Choosing the right workstation crane can be complicated. In this article, we explain the differences between header-braced and headerless workstation bridge cranes, why hook height is so important, and how to maximize the capacity of your production line with minimal ground-level obstruction.
Workstation cranes are the ideal lifting tool for many production lines. They come in header-braced and headerless configurations.
Does it matter which one you choose?
In this article, we explain the advantages and disadvantages of using either a header-braced or headerless workstation bridge crane to help you make the right decisions for your production site.
How to Choose the Right Workstation Bridge Crane
A workstation bridge crane increases safety by reducing reliance on manual labor and improves productivity on a production floor. Aside from choosing between a header-braced or headerless structure, there are several important considerations in determining your workstation crane configuration.
- Hook height (how high the crane can lift a load)
Benefits of a Header Brace
To make the advantages easier to digest, we have broken them down into three categories to address the use of bridges, stability, and cost.
It is possible to run multiple bridges with a header-braced workstation crane. This can drastically increase production of a work area if multiple bridges are needed at the same time.
Header-braced workstation cranes are more stable because the header beams provide stability.
Even though there’s more steel material in a header-braced workstation crane, the cost is usually less than a headerless crane because the columns of a headerless crane are typically larger to add necessary stability.
What are the Downsides to a Header Brace?
The main issue with header-braced workstation cranes is their inherent lack of hook height. They require a space with sufficient headroom to accommodate the header brace, and even then they will suffer from a lower hook height compared to a headerless design.
Benefits of Headerless
A headerless workstation bridge crane has some significant advantages over the header-braced version in almost all categories. It is what PWI recommends for most applications.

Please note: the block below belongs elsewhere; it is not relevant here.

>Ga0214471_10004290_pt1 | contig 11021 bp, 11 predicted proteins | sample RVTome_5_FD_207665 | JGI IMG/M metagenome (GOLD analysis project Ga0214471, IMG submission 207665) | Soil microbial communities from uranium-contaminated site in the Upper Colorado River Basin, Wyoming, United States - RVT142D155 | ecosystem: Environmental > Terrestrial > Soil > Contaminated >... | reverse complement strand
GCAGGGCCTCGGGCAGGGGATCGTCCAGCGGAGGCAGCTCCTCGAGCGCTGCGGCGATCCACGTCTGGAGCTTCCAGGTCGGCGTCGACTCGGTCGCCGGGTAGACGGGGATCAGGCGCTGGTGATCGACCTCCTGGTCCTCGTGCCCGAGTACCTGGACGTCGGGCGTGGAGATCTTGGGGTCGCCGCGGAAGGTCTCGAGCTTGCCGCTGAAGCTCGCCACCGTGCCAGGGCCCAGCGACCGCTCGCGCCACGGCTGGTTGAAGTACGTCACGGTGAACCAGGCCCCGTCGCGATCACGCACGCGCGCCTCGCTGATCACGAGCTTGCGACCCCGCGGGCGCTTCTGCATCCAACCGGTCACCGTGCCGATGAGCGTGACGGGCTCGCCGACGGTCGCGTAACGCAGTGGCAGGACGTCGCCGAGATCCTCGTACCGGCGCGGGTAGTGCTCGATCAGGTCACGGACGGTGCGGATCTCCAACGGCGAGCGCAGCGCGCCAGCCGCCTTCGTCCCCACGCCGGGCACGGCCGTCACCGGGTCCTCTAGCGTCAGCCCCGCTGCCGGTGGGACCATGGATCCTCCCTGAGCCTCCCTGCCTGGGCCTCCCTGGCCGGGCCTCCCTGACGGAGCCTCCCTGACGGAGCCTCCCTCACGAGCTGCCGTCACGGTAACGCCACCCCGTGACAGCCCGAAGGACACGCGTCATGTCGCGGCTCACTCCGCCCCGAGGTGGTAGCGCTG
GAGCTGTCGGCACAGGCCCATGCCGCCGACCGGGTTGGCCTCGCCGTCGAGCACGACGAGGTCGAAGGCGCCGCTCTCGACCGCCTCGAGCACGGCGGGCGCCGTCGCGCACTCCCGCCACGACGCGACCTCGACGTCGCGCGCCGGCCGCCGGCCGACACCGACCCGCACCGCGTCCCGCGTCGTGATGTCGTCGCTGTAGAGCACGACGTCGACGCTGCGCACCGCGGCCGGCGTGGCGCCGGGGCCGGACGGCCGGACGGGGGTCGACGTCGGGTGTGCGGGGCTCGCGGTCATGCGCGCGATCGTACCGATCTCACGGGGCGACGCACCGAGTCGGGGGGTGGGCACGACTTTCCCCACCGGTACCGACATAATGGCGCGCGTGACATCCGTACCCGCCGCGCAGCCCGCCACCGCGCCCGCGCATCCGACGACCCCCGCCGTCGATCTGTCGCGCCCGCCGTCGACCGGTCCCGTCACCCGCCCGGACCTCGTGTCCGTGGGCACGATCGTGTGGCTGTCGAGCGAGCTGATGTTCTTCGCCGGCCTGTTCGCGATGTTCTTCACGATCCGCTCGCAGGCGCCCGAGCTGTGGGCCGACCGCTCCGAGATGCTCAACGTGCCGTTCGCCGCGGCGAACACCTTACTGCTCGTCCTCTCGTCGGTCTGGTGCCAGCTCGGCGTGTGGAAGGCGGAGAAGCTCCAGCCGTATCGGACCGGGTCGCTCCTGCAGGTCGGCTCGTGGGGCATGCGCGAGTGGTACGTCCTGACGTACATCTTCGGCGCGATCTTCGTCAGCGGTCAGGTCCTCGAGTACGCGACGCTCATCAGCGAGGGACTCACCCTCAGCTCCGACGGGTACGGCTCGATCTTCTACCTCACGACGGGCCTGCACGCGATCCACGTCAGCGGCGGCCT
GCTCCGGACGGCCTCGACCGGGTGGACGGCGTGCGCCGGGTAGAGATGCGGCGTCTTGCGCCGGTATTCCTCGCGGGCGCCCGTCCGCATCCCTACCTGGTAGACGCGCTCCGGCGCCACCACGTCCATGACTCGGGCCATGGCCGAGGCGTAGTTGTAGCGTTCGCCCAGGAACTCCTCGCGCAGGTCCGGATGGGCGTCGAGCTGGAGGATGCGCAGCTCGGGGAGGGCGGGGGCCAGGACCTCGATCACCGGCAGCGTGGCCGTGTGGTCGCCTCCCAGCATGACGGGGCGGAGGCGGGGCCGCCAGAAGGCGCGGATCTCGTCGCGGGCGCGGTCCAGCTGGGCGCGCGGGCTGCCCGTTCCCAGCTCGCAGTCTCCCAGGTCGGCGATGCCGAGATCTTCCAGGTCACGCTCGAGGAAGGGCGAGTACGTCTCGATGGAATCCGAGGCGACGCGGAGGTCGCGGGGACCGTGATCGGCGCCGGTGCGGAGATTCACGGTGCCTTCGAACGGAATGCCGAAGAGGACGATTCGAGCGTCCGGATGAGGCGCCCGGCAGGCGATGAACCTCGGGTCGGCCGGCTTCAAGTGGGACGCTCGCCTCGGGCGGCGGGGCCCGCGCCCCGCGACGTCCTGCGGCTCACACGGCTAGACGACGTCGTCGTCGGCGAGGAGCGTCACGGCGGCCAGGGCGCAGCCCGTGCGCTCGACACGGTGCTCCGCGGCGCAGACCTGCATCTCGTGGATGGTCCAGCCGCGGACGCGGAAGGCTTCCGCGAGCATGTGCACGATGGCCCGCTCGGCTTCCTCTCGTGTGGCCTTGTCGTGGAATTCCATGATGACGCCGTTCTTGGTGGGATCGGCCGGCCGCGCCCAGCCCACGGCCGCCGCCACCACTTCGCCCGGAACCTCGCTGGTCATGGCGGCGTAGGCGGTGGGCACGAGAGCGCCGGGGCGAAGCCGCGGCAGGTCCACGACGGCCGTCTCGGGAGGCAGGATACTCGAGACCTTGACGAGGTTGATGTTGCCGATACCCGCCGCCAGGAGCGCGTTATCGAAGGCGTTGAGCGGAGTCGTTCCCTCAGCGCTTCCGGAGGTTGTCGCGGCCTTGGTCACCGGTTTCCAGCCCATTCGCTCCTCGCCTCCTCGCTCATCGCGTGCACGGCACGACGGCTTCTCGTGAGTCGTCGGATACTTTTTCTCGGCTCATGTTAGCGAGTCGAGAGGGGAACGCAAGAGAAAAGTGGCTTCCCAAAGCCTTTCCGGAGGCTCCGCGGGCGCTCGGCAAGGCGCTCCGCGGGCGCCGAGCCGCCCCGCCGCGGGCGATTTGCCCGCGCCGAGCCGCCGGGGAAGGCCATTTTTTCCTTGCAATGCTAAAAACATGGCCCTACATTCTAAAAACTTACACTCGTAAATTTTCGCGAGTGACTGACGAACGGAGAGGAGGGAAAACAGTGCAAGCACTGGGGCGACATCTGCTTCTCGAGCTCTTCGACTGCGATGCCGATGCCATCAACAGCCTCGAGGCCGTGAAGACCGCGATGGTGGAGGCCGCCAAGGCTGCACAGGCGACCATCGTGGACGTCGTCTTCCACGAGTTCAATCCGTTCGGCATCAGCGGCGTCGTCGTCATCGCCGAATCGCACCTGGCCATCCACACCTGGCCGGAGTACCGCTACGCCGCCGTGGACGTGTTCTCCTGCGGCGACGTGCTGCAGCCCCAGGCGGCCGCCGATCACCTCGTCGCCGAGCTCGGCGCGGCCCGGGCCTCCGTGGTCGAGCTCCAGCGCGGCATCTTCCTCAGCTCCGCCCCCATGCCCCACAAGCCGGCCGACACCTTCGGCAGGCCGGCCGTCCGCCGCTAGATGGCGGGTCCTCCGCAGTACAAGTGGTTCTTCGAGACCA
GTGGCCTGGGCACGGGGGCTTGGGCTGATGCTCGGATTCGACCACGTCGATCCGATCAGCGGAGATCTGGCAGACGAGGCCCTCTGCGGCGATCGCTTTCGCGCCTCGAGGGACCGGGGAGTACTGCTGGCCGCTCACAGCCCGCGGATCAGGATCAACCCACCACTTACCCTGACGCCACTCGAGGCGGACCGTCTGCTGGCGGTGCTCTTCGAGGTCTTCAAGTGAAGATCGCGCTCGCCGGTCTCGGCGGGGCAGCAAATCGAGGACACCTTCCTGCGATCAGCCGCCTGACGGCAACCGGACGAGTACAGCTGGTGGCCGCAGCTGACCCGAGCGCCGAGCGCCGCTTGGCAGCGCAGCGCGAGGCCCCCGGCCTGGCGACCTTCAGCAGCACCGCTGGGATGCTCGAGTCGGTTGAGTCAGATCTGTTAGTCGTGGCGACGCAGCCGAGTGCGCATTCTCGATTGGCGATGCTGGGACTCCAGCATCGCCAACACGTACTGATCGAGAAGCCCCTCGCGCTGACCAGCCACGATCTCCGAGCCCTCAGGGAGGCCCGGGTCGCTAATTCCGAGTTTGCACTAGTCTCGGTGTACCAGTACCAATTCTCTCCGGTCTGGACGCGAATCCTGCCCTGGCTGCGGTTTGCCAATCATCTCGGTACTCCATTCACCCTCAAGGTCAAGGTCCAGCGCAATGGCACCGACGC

Installing a headerless crane is easier and takes less time than a header-braced crane because there’s fewer items to erect.
Better Hook Height
Since there is no header beam on top of the runways, the bridge will be the highest point on the crane system. This is why a headerless crane has better hook height than a header-braced crane.
This is especially important in workspaces with lower ceilings. Getting the hook height as close to the ceiling as possible is often necessary to lift loads high enough to get the work completed.
Is a Headerless Workstation Bridge Crane Right For You?
For most applications, the number one requirement is to achieve the greatest possible hook height. This is why so many production facilities use headerless workstation bridge cranes.
PWI headerless systems require a more substantial reinforced concrete floor structure to bolt to. Footers are required in most cases.
If cost is a concern, the best option is to accept the penalty of a lower hook height and choose a header-braced workstation bridge crane which is normally cheaper. Note that a header-braced system may require footers for load capacities above 6 tons.
PWI leans toward giving the customer the best hook height. In the end, customers always wish for a higher hook height.
Contact the PWI team today for a free headerless workstation bridge crane quote.